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Canadian experts push against vaccine hesitancy amid upcoming Ramadan

Last Updated Apr 10, 2021 at 2:20 pm EDT

FILE: Doctor Anil Mehta administers a dose of the AstraZeneca vaccine to a homeless person at the Welcome Centre in Ilford, east London, Friday, Feb. 5, 2021. (AP Photo/Frank Augstein)

This coming week, Muslims are set to start fasting for the holy month of Ramadan

Some people participating in the annual fast are factoring in the choice to get vaccinated

Experts say getting a COVID-19 vaccine does not break the fast

TORONTO (NEWS 1130) — Muslims across the world and Canada are set to begin the annual fast for the holy month of Ramadan this coming week; however, there is hesitation about getting the COVID-19 vaccine.

Ramadan starts Tuesday evening and lasts until May 12, which is also lining up with the timeline some Canadian communities are ramping up vaccine efforts for residents living in some of the hardest-hit neighbourhoods.

Ahmed Hussein, the CEO of The Neighbourhood Organization in Toronto, says this year it’s been tough for some Muslims who are wondering how their fast will impact COVID-19 vaccinations.

“It is tough because Ramadan is a time of sharing, a time of being in reflection, meeting with people, in helping people who are in need…” Hussein explains.

Millions of Muslims worldwide will be fasting from sunrise to sunset, without eating or drinking.

The Canadian Muslim COVID-19 Task Force released evidence-based guidelines Friday at a critical moment to reach vulnerable populations.

“Over 80 per cent of COVID cases that we’ve seen in Canada have been in racialized and ethnic communities,” Dr. Aisha Khatib, a family physician and COVID-19 assessor at the Unity Health Network, tells 680 NEWS. “A huge proportion of those racialized ethnic communities are Muslim.”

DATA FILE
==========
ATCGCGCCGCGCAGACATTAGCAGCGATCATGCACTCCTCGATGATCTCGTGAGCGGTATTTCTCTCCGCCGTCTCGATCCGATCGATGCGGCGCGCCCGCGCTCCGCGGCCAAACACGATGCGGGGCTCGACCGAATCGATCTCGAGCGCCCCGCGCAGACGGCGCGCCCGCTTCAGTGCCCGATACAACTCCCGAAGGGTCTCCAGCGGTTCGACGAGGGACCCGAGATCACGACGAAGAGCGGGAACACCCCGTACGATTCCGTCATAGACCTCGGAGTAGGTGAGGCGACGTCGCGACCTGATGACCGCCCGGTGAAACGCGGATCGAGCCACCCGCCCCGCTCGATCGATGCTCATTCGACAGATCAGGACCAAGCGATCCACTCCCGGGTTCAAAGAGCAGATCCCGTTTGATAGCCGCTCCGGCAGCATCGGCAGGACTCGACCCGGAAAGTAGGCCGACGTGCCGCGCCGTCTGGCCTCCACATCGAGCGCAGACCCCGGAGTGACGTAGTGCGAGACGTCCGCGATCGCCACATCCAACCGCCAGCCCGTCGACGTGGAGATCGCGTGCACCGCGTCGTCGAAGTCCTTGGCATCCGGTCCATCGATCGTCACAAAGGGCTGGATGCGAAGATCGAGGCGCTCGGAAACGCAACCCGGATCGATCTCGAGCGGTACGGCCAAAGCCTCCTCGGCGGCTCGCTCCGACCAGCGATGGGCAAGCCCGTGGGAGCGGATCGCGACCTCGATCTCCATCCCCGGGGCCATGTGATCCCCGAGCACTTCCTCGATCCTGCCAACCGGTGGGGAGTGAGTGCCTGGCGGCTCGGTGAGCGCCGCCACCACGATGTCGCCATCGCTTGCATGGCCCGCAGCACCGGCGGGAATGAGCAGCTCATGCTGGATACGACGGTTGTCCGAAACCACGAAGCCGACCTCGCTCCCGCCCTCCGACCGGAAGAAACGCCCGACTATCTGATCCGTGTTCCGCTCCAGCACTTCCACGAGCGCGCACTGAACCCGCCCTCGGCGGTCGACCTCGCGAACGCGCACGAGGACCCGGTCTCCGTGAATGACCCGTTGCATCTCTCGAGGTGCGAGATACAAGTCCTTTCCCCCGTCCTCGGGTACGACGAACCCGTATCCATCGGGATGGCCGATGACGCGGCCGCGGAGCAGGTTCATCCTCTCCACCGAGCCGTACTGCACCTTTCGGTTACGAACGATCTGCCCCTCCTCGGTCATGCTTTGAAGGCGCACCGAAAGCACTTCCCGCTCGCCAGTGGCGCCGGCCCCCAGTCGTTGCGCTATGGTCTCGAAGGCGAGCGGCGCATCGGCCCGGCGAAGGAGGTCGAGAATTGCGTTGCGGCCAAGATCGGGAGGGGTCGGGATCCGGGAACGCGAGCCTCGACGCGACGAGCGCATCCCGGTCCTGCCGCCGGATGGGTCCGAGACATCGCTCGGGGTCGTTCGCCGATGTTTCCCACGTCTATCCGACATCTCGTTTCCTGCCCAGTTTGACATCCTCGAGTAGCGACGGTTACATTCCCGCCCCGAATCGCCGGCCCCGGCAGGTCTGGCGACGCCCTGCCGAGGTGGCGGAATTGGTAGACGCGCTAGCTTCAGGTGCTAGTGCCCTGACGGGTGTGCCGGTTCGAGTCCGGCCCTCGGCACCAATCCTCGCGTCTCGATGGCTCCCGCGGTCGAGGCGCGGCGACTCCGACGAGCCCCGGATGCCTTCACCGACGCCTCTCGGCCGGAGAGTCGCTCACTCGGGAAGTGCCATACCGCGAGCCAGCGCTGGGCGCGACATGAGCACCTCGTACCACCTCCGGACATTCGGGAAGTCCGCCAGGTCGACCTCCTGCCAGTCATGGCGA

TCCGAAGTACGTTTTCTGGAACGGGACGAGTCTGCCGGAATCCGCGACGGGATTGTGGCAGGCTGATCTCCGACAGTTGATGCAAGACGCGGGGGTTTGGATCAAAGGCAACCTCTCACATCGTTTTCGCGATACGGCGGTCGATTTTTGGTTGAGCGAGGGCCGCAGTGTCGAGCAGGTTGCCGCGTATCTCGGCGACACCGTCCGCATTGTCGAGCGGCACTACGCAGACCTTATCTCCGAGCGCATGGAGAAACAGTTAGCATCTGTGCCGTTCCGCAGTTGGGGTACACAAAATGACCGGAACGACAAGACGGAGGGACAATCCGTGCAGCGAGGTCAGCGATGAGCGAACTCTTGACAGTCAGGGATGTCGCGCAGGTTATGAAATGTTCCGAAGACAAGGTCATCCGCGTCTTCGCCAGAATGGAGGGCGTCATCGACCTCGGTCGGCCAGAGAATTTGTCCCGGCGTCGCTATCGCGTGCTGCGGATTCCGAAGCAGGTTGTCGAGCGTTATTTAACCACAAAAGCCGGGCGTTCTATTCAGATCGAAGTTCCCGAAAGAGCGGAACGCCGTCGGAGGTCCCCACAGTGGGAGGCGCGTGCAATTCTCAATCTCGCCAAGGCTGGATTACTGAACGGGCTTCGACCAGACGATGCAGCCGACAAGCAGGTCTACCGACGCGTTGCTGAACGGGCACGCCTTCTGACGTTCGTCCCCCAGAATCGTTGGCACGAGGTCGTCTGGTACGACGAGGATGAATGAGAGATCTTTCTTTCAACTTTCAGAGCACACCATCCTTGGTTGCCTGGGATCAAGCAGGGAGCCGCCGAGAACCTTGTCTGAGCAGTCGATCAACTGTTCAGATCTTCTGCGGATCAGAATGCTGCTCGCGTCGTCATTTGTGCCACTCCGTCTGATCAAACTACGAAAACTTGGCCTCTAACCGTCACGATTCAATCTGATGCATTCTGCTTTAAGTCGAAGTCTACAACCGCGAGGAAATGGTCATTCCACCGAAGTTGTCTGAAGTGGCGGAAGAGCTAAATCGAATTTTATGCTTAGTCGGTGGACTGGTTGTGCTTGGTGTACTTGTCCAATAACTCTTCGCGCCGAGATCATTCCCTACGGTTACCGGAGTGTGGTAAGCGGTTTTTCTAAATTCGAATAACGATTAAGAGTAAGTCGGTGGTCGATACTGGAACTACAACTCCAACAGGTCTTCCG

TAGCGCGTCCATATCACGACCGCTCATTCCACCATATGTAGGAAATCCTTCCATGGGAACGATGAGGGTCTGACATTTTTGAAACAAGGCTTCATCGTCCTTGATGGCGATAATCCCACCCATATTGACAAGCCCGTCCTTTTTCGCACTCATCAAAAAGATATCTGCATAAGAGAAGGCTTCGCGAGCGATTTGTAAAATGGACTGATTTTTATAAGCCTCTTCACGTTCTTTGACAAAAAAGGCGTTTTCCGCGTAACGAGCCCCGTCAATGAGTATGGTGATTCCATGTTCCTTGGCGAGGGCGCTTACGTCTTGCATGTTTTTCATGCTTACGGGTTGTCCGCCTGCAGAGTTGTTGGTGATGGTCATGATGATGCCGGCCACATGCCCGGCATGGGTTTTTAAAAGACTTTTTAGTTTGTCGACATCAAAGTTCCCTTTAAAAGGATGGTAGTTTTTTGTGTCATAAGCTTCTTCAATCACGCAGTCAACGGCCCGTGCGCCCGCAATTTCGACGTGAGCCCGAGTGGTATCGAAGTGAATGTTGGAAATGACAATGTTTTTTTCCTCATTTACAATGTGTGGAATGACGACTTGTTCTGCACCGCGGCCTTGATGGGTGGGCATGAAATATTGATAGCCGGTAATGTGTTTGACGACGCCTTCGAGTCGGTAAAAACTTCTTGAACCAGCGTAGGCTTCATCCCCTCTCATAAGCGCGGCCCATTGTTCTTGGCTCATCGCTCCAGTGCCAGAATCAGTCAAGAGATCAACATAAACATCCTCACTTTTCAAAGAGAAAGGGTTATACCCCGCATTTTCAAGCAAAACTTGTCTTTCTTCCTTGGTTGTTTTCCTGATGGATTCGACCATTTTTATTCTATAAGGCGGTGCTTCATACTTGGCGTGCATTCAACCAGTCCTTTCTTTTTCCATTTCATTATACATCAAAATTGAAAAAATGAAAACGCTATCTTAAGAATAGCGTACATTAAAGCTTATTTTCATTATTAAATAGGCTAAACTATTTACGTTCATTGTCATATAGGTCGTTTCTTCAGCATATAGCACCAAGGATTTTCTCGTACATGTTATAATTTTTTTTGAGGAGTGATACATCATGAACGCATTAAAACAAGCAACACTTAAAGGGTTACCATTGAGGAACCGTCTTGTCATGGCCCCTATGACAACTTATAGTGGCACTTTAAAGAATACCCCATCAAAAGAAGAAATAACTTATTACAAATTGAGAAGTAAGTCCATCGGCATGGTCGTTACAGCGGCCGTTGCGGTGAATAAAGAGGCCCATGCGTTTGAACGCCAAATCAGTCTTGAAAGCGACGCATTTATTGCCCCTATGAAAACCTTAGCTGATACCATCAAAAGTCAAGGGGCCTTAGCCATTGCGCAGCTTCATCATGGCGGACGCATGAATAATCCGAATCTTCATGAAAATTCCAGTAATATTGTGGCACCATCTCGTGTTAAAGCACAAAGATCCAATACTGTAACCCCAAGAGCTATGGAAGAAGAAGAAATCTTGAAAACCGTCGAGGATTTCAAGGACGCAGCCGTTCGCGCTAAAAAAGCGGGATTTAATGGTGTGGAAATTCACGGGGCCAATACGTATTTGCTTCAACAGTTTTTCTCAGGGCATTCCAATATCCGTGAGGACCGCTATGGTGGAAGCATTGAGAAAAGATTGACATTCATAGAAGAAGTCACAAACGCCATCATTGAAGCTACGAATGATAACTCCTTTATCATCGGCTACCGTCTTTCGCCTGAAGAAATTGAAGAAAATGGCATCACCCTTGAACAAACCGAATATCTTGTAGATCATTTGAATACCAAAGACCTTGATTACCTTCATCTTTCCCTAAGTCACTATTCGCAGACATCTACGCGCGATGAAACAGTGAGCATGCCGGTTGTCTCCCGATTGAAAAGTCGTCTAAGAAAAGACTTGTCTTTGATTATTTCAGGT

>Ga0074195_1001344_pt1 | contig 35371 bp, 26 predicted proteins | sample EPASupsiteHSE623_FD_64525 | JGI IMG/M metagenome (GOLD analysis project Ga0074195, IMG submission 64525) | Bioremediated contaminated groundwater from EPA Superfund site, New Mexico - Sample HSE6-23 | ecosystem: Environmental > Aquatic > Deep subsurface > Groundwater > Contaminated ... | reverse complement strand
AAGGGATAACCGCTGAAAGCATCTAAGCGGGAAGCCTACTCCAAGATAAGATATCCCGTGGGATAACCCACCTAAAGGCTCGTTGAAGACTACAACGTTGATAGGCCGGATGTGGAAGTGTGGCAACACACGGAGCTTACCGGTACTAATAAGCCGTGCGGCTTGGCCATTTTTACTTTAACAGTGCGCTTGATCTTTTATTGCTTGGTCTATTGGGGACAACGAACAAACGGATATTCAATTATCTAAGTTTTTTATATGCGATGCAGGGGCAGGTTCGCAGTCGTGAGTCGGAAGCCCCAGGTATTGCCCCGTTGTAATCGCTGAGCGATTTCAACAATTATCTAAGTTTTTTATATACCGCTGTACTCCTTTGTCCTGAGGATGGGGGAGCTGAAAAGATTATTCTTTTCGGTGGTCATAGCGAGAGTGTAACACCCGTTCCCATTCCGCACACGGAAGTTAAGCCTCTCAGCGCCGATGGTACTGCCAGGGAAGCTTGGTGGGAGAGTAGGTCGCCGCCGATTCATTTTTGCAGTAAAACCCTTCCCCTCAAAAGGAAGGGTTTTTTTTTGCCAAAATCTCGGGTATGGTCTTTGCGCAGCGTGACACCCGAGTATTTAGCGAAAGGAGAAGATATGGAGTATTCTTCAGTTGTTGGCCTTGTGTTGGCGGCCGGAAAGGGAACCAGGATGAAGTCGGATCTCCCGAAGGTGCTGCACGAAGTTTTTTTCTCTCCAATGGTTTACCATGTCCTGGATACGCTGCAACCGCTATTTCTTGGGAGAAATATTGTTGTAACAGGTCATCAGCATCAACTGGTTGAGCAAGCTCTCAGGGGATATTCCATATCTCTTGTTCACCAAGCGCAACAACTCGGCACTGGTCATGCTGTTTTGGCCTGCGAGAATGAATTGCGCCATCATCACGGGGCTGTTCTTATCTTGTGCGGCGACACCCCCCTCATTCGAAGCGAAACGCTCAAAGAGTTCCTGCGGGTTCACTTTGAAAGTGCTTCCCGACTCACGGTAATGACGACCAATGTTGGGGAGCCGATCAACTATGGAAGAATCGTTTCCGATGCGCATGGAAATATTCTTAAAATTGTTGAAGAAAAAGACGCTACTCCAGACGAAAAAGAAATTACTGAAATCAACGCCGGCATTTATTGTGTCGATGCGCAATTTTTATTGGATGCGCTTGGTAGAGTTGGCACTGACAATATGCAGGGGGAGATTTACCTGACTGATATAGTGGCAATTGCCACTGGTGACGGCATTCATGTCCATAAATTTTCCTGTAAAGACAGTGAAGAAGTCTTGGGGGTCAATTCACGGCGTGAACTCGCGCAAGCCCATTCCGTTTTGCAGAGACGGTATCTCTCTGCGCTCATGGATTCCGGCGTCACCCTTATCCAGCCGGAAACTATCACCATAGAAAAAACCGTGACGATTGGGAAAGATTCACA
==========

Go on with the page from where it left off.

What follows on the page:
RELATED: Advocates call on public health officials to address COVID-19 vaccine concerns in BIPOC communities

The nonpartisan group worked with governments and experts to answer some concerns like, does getting a COVID-19 vaccine break my fast? The answer is no.

If you’re feeling well, the group adds there are no medical or religious reasons to delay your vaccine appointment while fasting.

“We are in a state of a public health emergency, and it’s so important to get those vaccines on board to protect yourselves and to protect our community,” Dr. Khatib says.

Community groups with The Neighbourhood Organization are speaking directly to residents who are a part of a racialized group or are living in hard-hit communities in Toronto.

“I thought people were hesitant in the beginning but I think the more people realize this disease is deadly and now the younger people are getting sicker and sicker, people are realizing [they need to get their vaccination]. I think it has improved significantly,” Hussein says.

Dr. Khatib adds that for anyone who is looking to fast and get the vaccine during this month to make sure that you are well hydrated.